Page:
The Healing Power of Comedy

Growing up for me was pretty rough. 

Yes, I am a white male and middle class, and I grew up a conservative Christian in peaceful, rural, Midwest America (in other words, everything was "easy" for me!), but everyday of my life, from the time I was cognitively aware until my early twenties, was lived in a state of constant fear. 

My parents, you see, fought continuously. Everyday was lived in an everpresent paranoia of when my father would come home how much my parents would yell at each other when he came in the house. My father, who never quite matured beyond adolescence emotionally or intellectually, was a fomenting ball of rage, a spiderwebbed network of land mines around which everyone's delicate stepping was futile: no matter you path chose he was going to explode over something, leaving body parts strewn about the battlefield.

He never abused us physically, but his constant yelling cut us to the core, my mom taking the brunt of most of it in an attempt to protect me and my older brothers, who were mostly out of the house by the time I reached adolescence. Whatever deep anguish from his own abusive upbringing caused him to be the remnant of a person who was compelled to control every aspect of his life by screaming at those closest to him, I only heard about through my mother's conjecture of the obscured past. Nonetheless, it was clear nothing we could ever do was good enough. Our infractions against his inscrutable core standards were legion: My mom did not make enough money, she talked on the phone too much, and none of us could ever, ever keep the house clean enough. 

It was a constant struggle to please Him Who Could Not Be Pleased. I cannot tell you how many times I was yelled at to not wear white socks in the house because the lint from the socks showed up in the carpet. I also cannot tell you how many times my dad frantically and methodically worked his way through our house searching for and then picking up every single piece of white lint he could find, storing them in his hand and sometimes in his cheeks like a rabid chipmunk until he could throw them away. I have images burned into my memory of my naked or near naked father, bent on hands and knees, crawling around our house looking for lint, his eyes aglow with a rage toward his son who would dare to wear white socks. I did this to him, the eyes told me. I was the reason he was forced into this position and not some kind of psychotic unchecked mania to have his world perfect at all costs.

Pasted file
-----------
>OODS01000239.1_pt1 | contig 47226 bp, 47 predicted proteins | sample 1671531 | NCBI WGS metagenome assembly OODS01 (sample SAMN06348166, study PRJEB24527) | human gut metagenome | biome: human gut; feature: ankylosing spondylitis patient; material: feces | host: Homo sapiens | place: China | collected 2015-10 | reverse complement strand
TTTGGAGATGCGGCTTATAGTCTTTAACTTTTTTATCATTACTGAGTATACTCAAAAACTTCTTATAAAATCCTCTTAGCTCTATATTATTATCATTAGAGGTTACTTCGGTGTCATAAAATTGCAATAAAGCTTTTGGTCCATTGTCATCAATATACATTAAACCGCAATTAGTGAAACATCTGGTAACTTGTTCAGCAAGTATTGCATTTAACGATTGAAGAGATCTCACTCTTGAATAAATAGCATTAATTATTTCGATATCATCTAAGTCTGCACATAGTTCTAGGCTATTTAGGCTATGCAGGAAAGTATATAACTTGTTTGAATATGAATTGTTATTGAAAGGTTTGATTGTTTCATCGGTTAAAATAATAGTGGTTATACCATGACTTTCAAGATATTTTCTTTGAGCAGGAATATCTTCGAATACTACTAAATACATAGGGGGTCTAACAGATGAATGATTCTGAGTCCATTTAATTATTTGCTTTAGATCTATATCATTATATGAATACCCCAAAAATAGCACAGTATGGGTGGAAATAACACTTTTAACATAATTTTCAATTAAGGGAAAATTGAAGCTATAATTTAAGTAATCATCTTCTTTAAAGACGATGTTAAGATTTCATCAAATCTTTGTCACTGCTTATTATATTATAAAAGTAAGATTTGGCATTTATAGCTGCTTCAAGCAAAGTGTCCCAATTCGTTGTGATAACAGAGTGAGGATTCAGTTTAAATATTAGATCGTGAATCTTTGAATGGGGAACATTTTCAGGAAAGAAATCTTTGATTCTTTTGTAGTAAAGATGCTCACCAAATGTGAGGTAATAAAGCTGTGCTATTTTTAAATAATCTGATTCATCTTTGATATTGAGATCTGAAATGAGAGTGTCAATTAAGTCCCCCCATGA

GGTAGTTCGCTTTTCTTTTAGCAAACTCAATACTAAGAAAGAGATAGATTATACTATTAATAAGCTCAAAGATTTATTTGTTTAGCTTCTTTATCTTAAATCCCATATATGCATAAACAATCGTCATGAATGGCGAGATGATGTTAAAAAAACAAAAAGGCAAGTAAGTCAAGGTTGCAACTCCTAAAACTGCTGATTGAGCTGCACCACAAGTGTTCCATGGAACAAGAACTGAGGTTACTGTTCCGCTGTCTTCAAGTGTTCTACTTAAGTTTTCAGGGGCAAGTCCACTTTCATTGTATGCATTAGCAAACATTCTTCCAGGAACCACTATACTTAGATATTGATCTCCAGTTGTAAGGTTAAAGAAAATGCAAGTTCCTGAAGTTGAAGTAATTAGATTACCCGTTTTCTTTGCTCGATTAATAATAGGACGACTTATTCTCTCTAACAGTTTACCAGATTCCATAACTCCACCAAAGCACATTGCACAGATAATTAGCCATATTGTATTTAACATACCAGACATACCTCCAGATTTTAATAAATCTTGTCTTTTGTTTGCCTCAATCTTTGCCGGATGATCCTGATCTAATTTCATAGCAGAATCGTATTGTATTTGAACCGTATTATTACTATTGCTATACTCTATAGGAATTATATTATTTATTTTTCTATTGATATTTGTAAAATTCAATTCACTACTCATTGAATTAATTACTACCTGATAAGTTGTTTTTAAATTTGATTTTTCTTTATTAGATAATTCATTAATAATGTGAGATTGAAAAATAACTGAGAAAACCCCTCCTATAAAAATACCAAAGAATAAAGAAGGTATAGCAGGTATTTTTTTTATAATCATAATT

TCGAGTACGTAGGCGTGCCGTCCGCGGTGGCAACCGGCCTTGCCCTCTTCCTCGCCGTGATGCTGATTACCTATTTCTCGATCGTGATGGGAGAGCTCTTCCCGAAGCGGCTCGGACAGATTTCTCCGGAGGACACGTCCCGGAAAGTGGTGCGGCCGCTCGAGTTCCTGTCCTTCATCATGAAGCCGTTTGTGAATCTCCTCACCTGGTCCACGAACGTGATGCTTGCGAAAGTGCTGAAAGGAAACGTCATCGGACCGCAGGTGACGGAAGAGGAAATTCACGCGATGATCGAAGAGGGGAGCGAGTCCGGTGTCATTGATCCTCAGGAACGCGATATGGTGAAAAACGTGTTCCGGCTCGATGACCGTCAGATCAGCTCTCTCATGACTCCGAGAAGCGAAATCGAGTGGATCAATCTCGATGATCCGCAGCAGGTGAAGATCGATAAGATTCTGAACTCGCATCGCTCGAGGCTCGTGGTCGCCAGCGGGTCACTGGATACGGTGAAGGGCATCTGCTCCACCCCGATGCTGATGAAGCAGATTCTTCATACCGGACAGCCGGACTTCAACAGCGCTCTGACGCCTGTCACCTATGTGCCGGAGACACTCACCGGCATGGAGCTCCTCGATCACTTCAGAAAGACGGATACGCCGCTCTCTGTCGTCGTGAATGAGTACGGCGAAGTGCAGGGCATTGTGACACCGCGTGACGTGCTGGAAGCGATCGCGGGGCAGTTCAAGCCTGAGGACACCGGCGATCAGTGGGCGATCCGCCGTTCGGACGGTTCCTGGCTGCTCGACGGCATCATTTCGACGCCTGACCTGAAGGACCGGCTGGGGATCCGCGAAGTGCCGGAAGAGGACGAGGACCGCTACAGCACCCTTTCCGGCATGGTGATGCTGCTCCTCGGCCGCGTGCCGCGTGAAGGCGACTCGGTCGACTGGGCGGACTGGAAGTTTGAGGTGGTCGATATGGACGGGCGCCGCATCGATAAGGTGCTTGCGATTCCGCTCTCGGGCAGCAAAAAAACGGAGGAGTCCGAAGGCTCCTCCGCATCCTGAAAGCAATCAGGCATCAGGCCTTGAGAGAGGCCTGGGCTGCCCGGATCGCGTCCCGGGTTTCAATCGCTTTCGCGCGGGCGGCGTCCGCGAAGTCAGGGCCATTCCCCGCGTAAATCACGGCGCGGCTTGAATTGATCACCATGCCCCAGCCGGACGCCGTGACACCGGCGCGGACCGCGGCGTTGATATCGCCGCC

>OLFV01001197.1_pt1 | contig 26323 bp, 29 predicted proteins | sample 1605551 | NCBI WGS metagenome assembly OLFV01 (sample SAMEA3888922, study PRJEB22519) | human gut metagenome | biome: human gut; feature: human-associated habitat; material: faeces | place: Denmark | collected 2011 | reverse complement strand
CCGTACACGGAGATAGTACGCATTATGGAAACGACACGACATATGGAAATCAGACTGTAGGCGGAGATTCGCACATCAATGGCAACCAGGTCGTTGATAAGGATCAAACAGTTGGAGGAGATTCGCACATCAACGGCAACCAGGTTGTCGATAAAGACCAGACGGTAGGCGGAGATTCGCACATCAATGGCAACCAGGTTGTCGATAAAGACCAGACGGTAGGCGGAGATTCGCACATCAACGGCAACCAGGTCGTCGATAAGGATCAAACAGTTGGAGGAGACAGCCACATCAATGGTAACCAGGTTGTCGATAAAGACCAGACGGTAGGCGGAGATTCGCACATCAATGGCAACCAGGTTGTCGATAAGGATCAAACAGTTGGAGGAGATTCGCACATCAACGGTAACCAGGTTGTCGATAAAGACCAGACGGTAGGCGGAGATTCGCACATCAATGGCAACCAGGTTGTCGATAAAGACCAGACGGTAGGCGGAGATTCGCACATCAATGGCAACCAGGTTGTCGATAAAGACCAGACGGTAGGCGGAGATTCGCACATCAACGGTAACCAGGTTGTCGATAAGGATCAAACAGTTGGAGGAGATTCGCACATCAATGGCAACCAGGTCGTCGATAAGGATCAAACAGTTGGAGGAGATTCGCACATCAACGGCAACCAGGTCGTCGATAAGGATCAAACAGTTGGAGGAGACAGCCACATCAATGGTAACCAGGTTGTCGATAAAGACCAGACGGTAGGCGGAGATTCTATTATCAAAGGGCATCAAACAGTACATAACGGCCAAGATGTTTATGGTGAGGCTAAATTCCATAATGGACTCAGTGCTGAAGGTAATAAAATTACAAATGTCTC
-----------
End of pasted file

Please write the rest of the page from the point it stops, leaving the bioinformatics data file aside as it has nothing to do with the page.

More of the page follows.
I just wanted my father to go away. I longed for days when he would not come home. Knowing his oppressive shroud would not hang over us for even one day was liberating. Eventually, in my early 20's, my parents would get a divorce. People would often ask "How are you doing with the divorce? Is it hard?" To which I would declare "No, it's great! I love not having my father around!" The irony of a good Christian kid wholeheartedly rejoicing in the tragedy of his parents' divorce.

But to back up, somewhere in the mid to late 90's I realized something:
My mom, my older brother, and I were watching a lot of Seinfeld.

The non-situation television comedy Seinfeld had become part of our daily routine, from watching it at 6:30 p.m. through syndication after the local news, to anticipating new episodes every Thursday night on NBC's "Must See TV". At one point my mom acknowledged our new-found tradition out loud: It's just nice to be able to laugh. Laughing is so important.

Something clicked in me: I realized laughter was a primary ingredient to a diet of mental and emotional sanity. As a family, we huddled together for safety around the protective shelter of Comedy. Our modus operandi was to continually seek out ways to laugh together as we waited out the storm experience of domestic turmoil.

I longed for Seinfeld. I needed Seinfeld. I lived with Seinfeld. During my teenage years there four profound safe havens which I sought out relentlessly: going to church and seeking God, being with my friends, listening to music, and watching Seinfeld.

Seinfeld got us through a lot. It was a daily respite from my father's madness and perhaps the in-built absurdity of the show, which pervades every episode, helped me to see my father was more of an absurdity to mock rather than a monster in which to fear. Perhaps I saw something of my father in the Soup Nazi, and perhaps I unconsciously rejoiced a bit too much when the character got his comeuppance as a direct result of his insanely instituted rules: